First up: Tories threaten election over crime bill. Nothing like trying to bully your way into an election and blaming the senate for it at the same time. The Liberals are reportedly poised to bring down the government over the budget instead of being conned by Harper's "cute trick" (as Ralph Goodale put it to CBC's Don Newman) of doing the government's bidding on the crime bill.
Now, let's see if I can figure out what the Harper gov't is up to re: the Afghanistan war.
- Harper says he wants 1,000 more troops in Kandahar and has called for a debate on the fate of the mission in late March - after the budget (when the gov't might fall) and after the March 1 deadline he's given the senate to pass the crime bill, or else, and before the NATO meeting in April.
- When asked in parliament yesterday why he has dragged his feet, this was his response:
Mr. Michael Ignatieff (Etobicoke—Lakeshore, Lib.):
Mr. Speaker, for two years, there has been mounting criticism of the Prime Minister's failure to lead in Afghanistan.
This week we learned the Prime Minister has finally, at the eleventh hour, begun to call NATO countries to ask for much needed assistance for our troops. He should have made those calls last year, and we said so.
Why did it take a year, with the deadline fast approaching, for the Prime Minister to realize the urgency of the situation and take responsibility—
Right Hon. Stephen Harper (Prime Minister, CPC):
Mr. Speaker, during the last two years, while the Liberal Party completely reversed itself and decided we should suddenly pull out of Afghanistan, the government was working with our allies to strengthen that mission.
We have seen important contributions from many countries, including an additional contribution from Poland, the United Kingdom and the United States. These contributions are very important.
We will continue to press for additional contributions from NATO because we think those are important. However, we do not think there is cause, if NATO is willing to give us what we need, to abandon our commitments to the Afghan people.
In other words, don't blame me. Who needed phone calls? It's not like I'm the prime minister or anything...
Remember when Harper promised to govern with "transparency, honesty, and accountability"?
Anyway, if an election is forced before the Afghanistan war debate or as a matter of non-confidence over that motion, the Harperites can then ride into their campaign proclaiming that the opposition parties chose to abandon Afghanistan. They're far too predictable. At the same time, of course, that would let Harper off the hook (he thinks) for not dealing with the deadline to our commitment next February. In the meantime, the fate of Canada's soldiers in Afghanistan will stall while he plays more political games. How does that even begin to make sense to him or his party - except for the fact that, as several Liberal MPs repeated in question period on Wednesday, they are "vindictive, dishonest and incompetent"?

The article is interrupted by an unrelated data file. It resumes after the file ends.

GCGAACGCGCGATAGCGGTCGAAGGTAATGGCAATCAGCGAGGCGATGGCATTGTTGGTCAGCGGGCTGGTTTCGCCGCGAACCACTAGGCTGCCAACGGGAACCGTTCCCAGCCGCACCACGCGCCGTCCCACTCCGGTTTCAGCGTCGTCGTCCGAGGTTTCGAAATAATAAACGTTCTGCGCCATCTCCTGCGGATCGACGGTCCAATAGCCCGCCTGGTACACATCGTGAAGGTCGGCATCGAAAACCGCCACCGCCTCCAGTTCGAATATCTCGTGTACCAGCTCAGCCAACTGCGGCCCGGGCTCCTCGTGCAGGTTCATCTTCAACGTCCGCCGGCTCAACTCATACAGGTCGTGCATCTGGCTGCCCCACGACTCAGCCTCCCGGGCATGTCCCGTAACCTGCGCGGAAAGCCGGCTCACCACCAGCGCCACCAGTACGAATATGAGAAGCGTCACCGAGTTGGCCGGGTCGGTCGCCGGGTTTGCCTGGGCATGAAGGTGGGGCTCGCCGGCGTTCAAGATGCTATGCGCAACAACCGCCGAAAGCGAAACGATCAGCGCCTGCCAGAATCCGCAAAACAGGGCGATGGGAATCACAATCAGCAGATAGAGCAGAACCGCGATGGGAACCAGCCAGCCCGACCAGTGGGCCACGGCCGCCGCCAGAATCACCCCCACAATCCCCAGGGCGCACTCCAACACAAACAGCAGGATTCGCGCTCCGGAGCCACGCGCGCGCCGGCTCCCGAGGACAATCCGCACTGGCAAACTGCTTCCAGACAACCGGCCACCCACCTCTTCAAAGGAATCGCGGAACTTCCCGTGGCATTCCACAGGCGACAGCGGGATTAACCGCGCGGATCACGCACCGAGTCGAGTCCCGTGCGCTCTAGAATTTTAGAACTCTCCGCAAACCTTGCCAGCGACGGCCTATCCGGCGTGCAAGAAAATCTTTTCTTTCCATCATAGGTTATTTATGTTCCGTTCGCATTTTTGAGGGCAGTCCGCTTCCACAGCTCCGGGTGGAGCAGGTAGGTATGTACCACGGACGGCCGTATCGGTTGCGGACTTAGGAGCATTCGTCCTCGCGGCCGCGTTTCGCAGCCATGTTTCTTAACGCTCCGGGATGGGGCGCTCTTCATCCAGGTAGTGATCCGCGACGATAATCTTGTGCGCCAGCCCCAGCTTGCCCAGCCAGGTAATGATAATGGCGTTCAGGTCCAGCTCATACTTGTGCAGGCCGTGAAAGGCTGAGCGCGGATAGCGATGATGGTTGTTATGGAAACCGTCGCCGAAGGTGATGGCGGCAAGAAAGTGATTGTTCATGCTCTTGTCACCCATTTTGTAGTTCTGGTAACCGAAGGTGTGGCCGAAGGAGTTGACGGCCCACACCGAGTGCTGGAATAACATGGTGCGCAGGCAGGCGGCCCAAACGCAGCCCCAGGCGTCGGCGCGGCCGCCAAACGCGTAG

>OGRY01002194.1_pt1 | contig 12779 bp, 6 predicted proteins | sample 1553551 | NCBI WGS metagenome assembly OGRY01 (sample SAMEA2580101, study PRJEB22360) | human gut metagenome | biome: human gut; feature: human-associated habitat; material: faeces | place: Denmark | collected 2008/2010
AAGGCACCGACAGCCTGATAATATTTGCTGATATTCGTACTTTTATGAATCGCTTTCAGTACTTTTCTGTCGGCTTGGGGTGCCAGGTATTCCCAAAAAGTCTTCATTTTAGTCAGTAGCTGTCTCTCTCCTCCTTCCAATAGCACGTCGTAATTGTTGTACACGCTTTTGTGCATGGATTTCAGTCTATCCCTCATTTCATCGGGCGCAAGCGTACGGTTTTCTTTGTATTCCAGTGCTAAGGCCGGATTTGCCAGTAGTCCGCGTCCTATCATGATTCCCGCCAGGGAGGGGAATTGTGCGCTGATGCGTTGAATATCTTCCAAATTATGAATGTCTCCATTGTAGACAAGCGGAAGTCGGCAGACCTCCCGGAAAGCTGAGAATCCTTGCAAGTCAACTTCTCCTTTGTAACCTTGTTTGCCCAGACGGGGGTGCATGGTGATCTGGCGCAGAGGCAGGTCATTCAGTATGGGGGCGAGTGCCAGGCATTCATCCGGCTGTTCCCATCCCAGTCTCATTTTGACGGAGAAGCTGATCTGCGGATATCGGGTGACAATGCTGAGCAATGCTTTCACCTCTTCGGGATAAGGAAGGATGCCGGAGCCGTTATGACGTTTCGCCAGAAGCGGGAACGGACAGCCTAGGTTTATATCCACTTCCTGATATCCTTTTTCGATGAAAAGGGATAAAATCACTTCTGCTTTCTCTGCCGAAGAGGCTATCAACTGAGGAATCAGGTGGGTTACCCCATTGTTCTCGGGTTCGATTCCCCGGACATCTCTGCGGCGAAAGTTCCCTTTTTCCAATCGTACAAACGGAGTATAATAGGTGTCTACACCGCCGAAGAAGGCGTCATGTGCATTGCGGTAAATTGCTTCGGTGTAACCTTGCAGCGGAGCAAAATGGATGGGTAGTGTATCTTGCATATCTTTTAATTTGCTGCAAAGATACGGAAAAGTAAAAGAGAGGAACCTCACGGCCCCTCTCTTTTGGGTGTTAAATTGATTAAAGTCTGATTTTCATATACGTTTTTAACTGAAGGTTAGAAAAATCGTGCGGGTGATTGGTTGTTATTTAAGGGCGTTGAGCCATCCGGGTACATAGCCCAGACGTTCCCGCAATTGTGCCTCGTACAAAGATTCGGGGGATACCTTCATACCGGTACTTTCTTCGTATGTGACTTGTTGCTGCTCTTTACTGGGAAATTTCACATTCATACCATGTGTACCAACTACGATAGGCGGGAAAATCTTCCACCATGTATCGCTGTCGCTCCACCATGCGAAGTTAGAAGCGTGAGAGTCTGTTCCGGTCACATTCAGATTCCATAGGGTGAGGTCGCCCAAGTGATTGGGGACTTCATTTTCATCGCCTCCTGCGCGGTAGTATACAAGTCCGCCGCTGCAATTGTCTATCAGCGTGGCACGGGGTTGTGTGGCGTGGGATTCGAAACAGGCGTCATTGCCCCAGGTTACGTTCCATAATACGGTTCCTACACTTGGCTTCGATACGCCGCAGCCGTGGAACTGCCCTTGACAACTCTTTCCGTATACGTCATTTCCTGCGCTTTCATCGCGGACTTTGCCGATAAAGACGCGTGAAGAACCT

Next: John Baird (bully extraordinaire) will be investigate by a commons committee over allegations of political interference in Ottawa's election. He will no doubt use the excuse "The Liberals made me do it" to defend himself.
News on the isotope front: A rep of MDS Nordion (which came under attack in the CMA earlier this week testified to a commons committee investigating the Chalk River isotopes fiasco, that natural resources minister Gary Lunn was informed of the urgency of the situation 12 days before Lunn has publicly admitted he knew what was going on. (no link on that yet)
The Mulroney/Schreiber affair: Mulroney either a) had really clueless advisors or b) has people who have no qualms about lying for him.
The only time between the spring of 2000 and February 2008 that Lavoie said he ever brought up the payments with Mulroney was in a phone call the evening before Mulroney testified before the committee.
Lavoie served as assistant chief of staff to Mulroney during his time in office and was later hired as his public relations consultant.
He suddenly stepped down as Mulroney's spokesman in late November after years in the post, saying he was too busy with his job as vice-president of media giant Quebecor Inc.
Meanwhile, on Thursday, Schreiber accused Mulroney of lying to the committee when he testified:
The German-Canadian arms dealer says he paid the former prime minister to lobby the Canadian government, not foreign governments as Mulroney told the ethics committee in December.
The difference is critical because it would be improper for an MP to accept money to lobby the government while in office.
Mulroney explained that he didn't declare the money on his taxes for six years because he spent it all on travel to places like Russia, France, and China while working for Schreiber.
But Schreiber said that's impossible. He said strict rules on arms exports in Canada and Germany would have made it illegal to ship to what he described as "communist" countries like China and Russia.
Thus ends this episode of conservatives behaving badly.